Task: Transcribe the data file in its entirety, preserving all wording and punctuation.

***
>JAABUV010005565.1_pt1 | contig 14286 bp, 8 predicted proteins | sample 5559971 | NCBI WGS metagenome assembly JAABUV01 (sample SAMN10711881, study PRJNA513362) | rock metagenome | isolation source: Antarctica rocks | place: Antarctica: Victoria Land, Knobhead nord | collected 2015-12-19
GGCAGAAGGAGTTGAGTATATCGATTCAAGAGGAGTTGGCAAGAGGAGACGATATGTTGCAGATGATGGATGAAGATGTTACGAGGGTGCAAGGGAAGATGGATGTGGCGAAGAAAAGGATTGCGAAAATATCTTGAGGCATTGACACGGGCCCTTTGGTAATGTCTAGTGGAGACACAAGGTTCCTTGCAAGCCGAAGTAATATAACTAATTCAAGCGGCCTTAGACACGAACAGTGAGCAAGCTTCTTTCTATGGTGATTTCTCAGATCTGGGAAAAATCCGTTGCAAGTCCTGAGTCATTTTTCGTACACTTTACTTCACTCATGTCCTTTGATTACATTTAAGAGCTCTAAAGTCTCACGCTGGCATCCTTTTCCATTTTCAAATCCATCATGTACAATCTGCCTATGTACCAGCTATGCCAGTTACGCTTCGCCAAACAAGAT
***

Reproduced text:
>JAABUV010005565.1_pt1 | contig 14286 bp, 8 predicted proteins | sample 5559971 | NCBI WGS metagenome assembly JAABUV01 (sample SAMN10711881, study PRJNA513362) | rock metagenome | isolation source: Antarctica rocks | place: Antarctica: Victoria Land, Knobhead nord | collected 2015-12-19
GGCAGAAGGAGTTGAGTATATCGATTCAAGAGGAGTTGGCAAGAGGAGACGATATGTTGCAGATGATGGATGAAGATGTTACGAGGGTGCAAGGGAAGATGGATGTGGCGAAGAAAAGGATTGCGAAAATATCTTGAGGCATTGACACGGGCCCTTTGGTAATGTCTAGTGGAGACACAAGGTTCCTTGCAAGCCGAAGTAATATAACTAATTCAAGCGGCCTTAGACACGAACAGTGAGCAAGCTTCTTTCTATGGTGATTTCTCAGATCTGGGAAAAATCCGTTGCAAGTCCTGAGTCATTTTTCGTACACTTTACTTCACTCATGTCCTTTGATTACATTTAAGAGCTCTAAAGTCTCACGCTGGCATCCTTTTCCATTTTCAAATCCATCATGTACAATCTGCCTATGTACCAGCTATGCCAGTTACGCTTCGCCAAACAAGAT